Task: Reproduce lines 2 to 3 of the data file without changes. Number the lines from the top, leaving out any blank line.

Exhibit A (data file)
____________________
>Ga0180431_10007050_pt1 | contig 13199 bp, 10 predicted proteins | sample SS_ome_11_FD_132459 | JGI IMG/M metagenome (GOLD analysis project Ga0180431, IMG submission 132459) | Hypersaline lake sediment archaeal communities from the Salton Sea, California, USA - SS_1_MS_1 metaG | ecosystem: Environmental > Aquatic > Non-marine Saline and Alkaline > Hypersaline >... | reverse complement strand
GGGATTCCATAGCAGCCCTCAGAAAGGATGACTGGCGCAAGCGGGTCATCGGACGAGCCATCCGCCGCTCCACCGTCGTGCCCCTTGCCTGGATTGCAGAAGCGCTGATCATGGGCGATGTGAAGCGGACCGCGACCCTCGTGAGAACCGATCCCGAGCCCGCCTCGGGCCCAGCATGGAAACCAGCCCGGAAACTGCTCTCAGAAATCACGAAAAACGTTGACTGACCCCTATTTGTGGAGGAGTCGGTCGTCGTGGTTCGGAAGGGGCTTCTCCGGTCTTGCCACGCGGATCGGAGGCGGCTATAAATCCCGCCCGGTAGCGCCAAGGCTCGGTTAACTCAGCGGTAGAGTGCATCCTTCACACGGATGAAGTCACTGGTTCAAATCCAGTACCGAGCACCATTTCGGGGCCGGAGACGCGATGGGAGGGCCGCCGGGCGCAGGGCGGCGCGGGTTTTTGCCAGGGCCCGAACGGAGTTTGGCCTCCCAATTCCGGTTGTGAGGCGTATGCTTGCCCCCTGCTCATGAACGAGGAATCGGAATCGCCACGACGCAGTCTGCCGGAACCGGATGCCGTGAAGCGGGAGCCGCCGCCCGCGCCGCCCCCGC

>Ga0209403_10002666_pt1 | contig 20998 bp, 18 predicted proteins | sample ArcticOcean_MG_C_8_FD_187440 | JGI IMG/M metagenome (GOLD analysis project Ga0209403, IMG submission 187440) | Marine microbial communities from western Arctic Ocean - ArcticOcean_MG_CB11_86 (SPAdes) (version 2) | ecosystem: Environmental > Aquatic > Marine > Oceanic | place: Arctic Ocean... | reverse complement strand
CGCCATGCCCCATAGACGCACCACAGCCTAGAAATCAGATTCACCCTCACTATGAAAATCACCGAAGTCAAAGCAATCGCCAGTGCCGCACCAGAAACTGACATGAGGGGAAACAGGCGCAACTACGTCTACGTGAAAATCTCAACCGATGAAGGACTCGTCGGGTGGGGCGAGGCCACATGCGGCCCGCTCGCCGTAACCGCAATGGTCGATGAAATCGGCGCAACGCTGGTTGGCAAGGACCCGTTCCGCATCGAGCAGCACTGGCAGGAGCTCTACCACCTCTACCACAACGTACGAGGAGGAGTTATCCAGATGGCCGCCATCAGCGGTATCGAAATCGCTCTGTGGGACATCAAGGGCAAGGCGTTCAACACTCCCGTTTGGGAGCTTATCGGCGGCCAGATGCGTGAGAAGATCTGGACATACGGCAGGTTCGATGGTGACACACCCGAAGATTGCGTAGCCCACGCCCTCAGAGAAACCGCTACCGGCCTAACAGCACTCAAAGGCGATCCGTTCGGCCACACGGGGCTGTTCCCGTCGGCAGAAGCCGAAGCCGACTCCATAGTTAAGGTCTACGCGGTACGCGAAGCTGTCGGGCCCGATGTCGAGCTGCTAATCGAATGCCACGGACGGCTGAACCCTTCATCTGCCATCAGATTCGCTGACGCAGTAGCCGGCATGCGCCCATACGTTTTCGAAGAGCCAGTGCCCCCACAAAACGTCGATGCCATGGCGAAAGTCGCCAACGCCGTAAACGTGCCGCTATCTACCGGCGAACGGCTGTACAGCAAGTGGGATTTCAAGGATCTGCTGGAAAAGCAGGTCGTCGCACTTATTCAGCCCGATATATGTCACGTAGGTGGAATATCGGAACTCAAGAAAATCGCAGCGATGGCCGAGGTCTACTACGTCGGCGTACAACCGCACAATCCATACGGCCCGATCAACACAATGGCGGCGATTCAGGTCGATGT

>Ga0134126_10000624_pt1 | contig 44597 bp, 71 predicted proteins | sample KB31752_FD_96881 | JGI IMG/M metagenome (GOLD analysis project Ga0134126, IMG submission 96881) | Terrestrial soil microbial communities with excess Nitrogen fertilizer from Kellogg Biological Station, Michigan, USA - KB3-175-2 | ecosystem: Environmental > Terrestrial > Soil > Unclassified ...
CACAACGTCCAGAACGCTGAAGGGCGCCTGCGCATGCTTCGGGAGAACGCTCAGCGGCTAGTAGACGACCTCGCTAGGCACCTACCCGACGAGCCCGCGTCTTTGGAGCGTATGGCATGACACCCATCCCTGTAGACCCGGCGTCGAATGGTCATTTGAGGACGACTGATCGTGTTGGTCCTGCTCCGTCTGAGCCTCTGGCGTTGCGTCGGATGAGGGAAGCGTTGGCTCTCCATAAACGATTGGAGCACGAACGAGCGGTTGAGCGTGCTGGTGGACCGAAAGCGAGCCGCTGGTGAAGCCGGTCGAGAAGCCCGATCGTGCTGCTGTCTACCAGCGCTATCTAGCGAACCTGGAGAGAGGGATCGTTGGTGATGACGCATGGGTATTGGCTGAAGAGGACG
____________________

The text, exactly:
GGGATTCCATAGCAGCCCTCAGAAAGGATGACTGGCGCAAGCGGGTCATCGGACGAGCCATCCGCCGCTCCACCGTCGTGCCCCTTGCCTGGATTGCAGAAGCGCTGATCATGGGCGATGTGAAGCGGACCGCGACCCTCGTGAGAACCGATCCCGAGCCCGCCTCGGGCCCAGCATGGAAACCAGCCCGGAAACTGCTCTCAGAAATCACGAAAAACGTTGACTGACCCCTATTTGTGGAGGAGTCGGTCGTCGTGGTTCGGAAGGGGCTTCTCCGGTCTTGCCACGCGGATCGGAGGCGGCTATAAATCCCGCCCGGTAGCGCCAAGGCTCGGTTAACTCAGCGGTAGAGTGCATCCTTCACACGGATGAAGTCACTGGTTCAAATCCAGTACCGAGCACCATTTCGGGGCCGGAGACGCGATGGGAGGGCCGCCGGGCGCAGGGCGGCGCGGGTTTTTGCCAGGGCCCGAACGGAGTTTGGCCTCCCAATTCCGGTTGTGAGGCGTATGCTTGCCCCCTGCTCATGAACGAGGAATCGGAATCGCCACGACGCAGTCTGCCGGAACCGGATGCCGTGAAGCGGGAGCCGCCGCCCGCGCCGCCCCCGC

>Ga0209403_10002666_pt1 | contig 20998 bp, 18 predicted proteins | sample ArcticOcean_MG_C_8_FD_187440 | JGI IMG/M metagenome (GOLD analysis project Ga0209403, IMG submission 187440) | Marine microbial communities from western Arctic Ocean - ArcticOcean_MG_CB11_86 (SPAdes) (version 2) | ecosystem: Environmental > Aquatic > Marine > Oceanic | place: Arctic Ocean... | reverse complement strand